Indian retail scene is set to undergo major shake-up in next few years. Largely unorganized and fragmented neighborhood retailers may have to compete with large retail chains in near future. Notable among large domestic players, who are in the process of setting up retail chains are Reliance Group and Tatas. In addition, large overseas retail chains such as Wal-Mart, Metro, Macys', Woolworth and others have already started India operations while many others are waiting in the wings.
About 12 million Indian retail outlets (of which nearly 78 per cent are family run) transacted Rs 9.3 trillion in 2004. Organized retail sector, though account for only 3% (Rs. 350 billion) of total retail business at present, is predicted to cross trillion Rupee mark in 2010.
These retail chains in organized sector would need thousands of products - garments, handicraft, home furnishing, fashion accessories, grocery, home decoration, toys etc. Thus, a huge opportunity awaits the labour intensive Indian small and medium manufacturing industry. What does it take to be able to join this emerging supply chain ? Last week, we discussed issues related to export to small overseas retail outlets. This week we examine issues related to supply of merchandise to large retail chains.
Retail chains believe in building partnership with suppliers as opposed to piecemeal sourcing. Companies desirous of supplying to large supply chains should be prepared to spend considerable time and resources in understanding how the supply chain works and what it takes to be part of this supply chain. Most retail chains have well documented manuals to help suppliers. For example, here's Suppliers' Manual of Woolworth
Secondly, retail chains may prefer to sell products under their own brand name. In that case, suppliers should be prepared to manufacture under retail chain's brand name. As a result, expect the retail chain to control and monitor product design, quality of inputs, manufacturing process, standardization, labeling and packaging.
Thirdly, to qualify as supplier, the manufacturer should be prepared to invest more in production facility and quality control process. In their quest for better quality at lower price, retail chains are known to hammer down prices constantly. To be able to remain profitable, the supplier must upgrade production facility to achieve economy of scale.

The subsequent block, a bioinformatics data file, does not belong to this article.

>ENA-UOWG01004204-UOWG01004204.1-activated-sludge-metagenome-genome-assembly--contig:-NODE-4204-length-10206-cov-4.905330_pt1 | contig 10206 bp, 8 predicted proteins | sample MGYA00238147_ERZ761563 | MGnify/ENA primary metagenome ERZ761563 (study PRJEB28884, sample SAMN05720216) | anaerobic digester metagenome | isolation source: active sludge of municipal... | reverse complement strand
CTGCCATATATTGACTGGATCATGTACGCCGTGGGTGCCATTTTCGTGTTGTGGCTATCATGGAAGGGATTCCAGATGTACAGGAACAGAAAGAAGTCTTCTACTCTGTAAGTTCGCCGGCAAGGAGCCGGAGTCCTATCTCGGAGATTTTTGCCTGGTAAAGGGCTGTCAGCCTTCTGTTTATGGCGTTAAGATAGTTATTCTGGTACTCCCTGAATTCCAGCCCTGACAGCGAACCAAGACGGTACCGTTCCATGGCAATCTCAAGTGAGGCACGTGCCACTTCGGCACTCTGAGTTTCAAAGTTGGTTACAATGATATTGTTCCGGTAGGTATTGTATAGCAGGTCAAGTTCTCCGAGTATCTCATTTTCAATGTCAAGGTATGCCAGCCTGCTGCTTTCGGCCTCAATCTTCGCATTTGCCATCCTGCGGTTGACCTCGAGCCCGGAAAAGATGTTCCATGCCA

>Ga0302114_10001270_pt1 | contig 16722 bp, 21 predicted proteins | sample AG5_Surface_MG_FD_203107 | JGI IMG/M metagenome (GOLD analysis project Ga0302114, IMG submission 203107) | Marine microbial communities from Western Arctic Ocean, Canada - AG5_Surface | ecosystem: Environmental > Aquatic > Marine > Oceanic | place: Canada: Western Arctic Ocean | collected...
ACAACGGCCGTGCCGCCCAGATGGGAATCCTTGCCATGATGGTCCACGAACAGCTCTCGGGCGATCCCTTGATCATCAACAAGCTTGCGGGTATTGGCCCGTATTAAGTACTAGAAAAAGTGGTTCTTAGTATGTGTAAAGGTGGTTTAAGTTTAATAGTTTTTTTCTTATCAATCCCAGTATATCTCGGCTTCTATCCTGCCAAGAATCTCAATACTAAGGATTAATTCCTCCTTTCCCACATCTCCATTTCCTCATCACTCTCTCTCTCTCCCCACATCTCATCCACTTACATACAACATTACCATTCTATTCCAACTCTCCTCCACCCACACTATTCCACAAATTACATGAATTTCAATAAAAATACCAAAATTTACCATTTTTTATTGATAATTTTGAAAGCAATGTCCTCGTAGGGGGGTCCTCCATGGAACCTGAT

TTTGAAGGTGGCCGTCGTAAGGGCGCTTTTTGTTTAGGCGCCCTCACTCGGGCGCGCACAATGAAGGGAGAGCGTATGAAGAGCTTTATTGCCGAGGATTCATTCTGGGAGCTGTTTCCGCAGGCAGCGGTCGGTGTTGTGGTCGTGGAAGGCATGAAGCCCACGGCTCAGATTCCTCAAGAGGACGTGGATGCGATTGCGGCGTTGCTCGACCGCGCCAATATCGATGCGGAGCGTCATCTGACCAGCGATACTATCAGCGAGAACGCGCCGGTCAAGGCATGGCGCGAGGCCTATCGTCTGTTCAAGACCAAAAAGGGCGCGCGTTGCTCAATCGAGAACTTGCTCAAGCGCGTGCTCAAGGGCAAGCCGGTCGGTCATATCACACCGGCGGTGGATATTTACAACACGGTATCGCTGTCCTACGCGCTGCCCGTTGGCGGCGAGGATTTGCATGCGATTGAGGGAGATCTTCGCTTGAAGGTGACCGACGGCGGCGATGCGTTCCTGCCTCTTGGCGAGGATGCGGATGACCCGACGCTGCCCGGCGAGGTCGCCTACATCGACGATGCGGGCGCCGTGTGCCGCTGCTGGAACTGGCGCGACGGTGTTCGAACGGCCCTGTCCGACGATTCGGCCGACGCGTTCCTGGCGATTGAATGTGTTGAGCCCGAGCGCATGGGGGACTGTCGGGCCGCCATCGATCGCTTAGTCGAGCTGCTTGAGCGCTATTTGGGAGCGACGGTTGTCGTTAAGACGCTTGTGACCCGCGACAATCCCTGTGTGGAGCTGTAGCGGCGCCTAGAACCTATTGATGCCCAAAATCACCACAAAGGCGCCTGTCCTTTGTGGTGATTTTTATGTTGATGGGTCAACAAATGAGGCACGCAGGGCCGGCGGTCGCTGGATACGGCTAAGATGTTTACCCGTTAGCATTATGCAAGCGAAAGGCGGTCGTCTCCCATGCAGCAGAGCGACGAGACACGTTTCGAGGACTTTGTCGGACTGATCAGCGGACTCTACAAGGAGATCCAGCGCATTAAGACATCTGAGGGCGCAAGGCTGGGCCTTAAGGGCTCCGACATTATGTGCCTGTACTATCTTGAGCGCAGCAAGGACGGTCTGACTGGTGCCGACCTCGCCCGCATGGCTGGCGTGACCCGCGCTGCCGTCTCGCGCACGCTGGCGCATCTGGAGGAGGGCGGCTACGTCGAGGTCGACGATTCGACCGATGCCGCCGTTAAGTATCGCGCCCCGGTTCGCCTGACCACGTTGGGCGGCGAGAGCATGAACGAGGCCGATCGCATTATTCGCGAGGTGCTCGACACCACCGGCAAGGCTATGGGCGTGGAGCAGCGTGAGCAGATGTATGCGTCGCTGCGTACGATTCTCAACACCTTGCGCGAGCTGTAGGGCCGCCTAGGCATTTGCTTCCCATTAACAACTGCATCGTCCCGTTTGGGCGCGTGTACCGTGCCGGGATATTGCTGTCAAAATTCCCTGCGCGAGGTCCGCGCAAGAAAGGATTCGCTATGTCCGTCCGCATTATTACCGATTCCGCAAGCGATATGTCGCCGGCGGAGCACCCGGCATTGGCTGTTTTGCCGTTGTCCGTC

Labour and Human Rights Issues
Large retail chains are sensitive to labour related issues such as child labour, sanitary working conditions, minimum wages, abuse of worker's rights etc. Most large retailers have well documented policy towards suppliers in developing countries (please visit corporate web-site of respective retail chain). Before approaching any retail chain, make sure your factory comply with relevant ILO Standards and The Universal Declaration of Human Rights
Interested readers may study Insight guide on Labour standards and working conditions in supply chains
Safety, Health and Environmental issues
Safety and health related issues are particularly important for food products. Use of pesticides and commercial fertilizers in agro commodities, quality of chemicals used as preservatives and other ingredients in processed food etc. are areas of concern. Besides food, there are many environmental issues such as use of organic dye in fabrics, bio-degradable packaging materials and tamper-proof containers in packaging etc.
Supplying to retail chains is going to be a major opportunity for small and medium manufacturers. As registered supplier of a retail chain - SMEs can look forward to continuous orders throughout the year. Besides, it will help them concentrate on manufacturing totally, leaving advertising and brand building to retailers.
Happy and Productive Surfing
Dr. Amit K Chatterjee
FAIDA - Newsletter on Business Opportunties from India and Abroad
Vol: 6, Issue 24
; March 3' 2006